Tatiana Roitman Mann holds graduate degrees from Manhattan School of Music, the Royal Academy of Music in London, and a D.M.A. in Piano Performance from University of Minnesota.  Her principal teachers include Mr. John Melnyk, Prof. Tatiana Sarkissova, Prof. Alexander Braginsky, and Dr. Marc Silverman

Currently Dr. Tatiana R. Mann is an Assistant Professor of Practice in Keyboard Studies, at Texas Tech University.

Ivan Stefanovic

Ivan Stefanovic was born in Belgrade, former Yugoslavia, and began his violin studies at the age of five. At sixteen, he came to the United States to continue his education at the Cleveland Institute of Music, where he studied with David Cerone, Victor Danchenko, David Updegraff, and Cathleen Winkler. He earned a Bachelor of Music degree in 1989 and an Artist Diploma in 1991, both with honors, from the Cleveland Institute of Music. In 2003, the Cleveland Institute of Music awarded him an Alumni Achievement Award “in recognition of outstanding accomplishments in the fields of Violin Orchestral and Chamber Music Performance.”

Mr. Stefanovic joined the second violin section of the Baltimore Symphony Orchestra in 1991 under David Zinman, moving up to a third chair position a year later. In 2004, Yuri Temirkanov named him Assistant Principal Second Violin. He was named Associate Principal Second Violin by Marin Alsop in 2012.

As a soloist and chamber musician, Mr. Stefanovic has won many first prizes in local and national competitions in Yugoslavia. He has performed numerous times as a soloist with the Baltimore Symphony Orchestra, the Symphony Orchestra of Radio and TV Belgrade and the Baltimore Chamber Orchestra. He has made live recordings for Radio and TV Belgrade, Radio Yugoslavia, and WCLV in Cleveland, in addition to numerous solo and chamber music recitals in Yugoslavia, Spain, and the United States.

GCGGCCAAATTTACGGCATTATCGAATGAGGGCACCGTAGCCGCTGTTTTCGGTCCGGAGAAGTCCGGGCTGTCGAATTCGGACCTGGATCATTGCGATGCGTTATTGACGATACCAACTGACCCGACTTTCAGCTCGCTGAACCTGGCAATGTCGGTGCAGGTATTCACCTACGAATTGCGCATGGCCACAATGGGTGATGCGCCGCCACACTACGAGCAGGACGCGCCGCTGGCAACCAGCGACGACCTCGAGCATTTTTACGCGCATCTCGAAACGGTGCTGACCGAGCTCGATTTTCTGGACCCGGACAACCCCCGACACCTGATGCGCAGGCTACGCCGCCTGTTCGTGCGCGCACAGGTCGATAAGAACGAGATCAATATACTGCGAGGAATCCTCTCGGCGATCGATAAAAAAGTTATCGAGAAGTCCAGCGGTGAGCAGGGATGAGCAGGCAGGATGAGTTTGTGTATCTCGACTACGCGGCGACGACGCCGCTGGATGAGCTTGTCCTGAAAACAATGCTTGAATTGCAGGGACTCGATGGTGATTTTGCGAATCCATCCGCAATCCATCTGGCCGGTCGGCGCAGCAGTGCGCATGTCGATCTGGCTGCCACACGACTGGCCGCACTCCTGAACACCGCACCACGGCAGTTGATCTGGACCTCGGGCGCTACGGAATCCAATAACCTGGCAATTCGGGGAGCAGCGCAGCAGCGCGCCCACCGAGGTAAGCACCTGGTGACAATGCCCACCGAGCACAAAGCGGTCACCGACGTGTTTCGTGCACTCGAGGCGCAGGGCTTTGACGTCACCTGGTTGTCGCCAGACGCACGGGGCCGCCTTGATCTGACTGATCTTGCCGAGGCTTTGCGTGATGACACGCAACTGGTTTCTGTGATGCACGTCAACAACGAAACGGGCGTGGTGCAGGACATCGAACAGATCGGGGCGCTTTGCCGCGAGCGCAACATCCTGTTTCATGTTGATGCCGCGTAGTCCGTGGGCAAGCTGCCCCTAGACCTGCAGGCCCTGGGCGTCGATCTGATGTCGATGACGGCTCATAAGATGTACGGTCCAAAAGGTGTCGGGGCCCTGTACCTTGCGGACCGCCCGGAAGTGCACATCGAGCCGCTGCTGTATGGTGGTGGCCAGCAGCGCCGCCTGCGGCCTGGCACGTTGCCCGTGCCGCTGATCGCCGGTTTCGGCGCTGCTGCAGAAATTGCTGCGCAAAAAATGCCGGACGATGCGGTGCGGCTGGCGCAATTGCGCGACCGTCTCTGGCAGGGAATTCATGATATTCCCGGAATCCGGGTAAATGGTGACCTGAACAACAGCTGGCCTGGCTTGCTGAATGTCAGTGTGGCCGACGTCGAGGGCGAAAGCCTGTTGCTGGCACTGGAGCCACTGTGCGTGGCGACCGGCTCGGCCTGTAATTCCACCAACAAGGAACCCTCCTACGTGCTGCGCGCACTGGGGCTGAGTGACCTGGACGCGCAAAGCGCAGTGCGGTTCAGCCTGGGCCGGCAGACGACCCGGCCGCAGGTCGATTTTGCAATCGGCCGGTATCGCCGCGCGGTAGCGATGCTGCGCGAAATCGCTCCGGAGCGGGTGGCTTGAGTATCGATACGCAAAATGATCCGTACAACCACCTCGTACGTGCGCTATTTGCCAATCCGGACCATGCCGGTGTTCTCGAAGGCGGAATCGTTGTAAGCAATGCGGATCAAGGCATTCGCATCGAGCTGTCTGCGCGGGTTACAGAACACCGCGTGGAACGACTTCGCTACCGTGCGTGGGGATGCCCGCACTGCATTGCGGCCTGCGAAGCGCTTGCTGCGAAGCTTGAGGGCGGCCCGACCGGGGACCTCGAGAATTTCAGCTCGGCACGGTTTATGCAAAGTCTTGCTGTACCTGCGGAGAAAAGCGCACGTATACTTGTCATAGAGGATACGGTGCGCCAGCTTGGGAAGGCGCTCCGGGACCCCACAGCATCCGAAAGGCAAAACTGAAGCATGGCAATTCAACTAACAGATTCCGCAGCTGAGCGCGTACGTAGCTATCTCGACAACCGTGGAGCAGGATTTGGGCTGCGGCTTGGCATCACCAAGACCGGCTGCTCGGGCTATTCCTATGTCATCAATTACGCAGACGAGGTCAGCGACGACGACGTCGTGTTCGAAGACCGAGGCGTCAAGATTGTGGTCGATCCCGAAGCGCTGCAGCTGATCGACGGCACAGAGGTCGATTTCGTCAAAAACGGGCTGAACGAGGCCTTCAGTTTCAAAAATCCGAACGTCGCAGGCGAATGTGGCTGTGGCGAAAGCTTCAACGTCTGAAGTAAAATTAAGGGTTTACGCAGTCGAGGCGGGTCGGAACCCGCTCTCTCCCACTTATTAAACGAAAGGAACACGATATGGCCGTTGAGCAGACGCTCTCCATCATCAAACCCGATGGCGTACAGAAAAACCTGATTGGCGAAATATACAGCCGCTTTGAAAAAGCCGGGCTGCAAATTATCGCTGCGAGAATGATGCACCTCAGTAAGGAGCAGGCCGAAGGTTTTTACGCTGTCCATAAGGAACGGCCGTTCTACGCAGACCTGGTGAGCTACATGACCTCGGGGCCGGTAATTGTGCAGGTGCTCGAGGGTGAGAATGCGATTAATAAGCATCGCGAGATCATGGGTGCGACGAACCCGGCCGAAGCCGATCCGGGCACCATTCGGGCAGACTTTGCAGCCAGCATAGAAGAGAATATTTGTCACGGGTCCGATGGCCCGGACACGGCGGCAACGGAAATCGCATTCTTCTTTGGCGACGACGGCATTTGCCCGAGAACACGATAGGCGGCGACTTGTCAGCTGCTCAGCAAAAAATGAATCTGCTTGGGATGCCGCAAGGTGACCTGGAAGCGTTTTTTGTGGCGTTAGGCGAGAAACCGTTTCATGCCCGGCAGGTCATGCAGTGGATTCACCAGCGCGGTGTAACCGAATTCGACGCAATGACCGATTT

Some of the reviews of his performances include:

“The surprise star was Stefanovic…breathtaking agility”- Portland Press Herald (Maine)

“Deftly virtuosic and musically compelling”- Cleveland Plain Dealer

“Golden tone and tender phrasing; Considerable technical flair” – The Baltimore Sun

Mr. Stefanovic is Principal Second Violin of the Baltimore Chamber Orchestra, a baroque violinist in Pro Musica Rara, and a co-founder and co-Artistic Director of “Chamber Music by Candlelight,” a series featuring BSO members. He is a violin teacher and chamber music coach, and conducts orchestra sectionals, at both the Preparatory Department of the Peabody Conservatory of Music and Baltimore School for the Arts. He has conducted master classes in the United States and Japan, and is a member of the Clipper Mill Quartet.

At the invitations of their respective Music Directors, Ivan has served numerous times as Guest Concertmaster with Ft. Wayne Philharmonic and Symphony Orchestra Augusta (GA). He has served on the faculty as a coach and a conductor at Apple Hill Center for Chamber Music, Peabody Utah Summer Music Festival and School, and Peabody Chamber Week. He was chosen to be a member of the All-Star Orchestra, comprised of some of the best orchestral players in the country, in a PBS taping in August of 2014.

Mr. Stefanovic plays on a violin made by Nicholas Lupot in 1810, on a generous loan from the private collection of the family of Marin Alsop.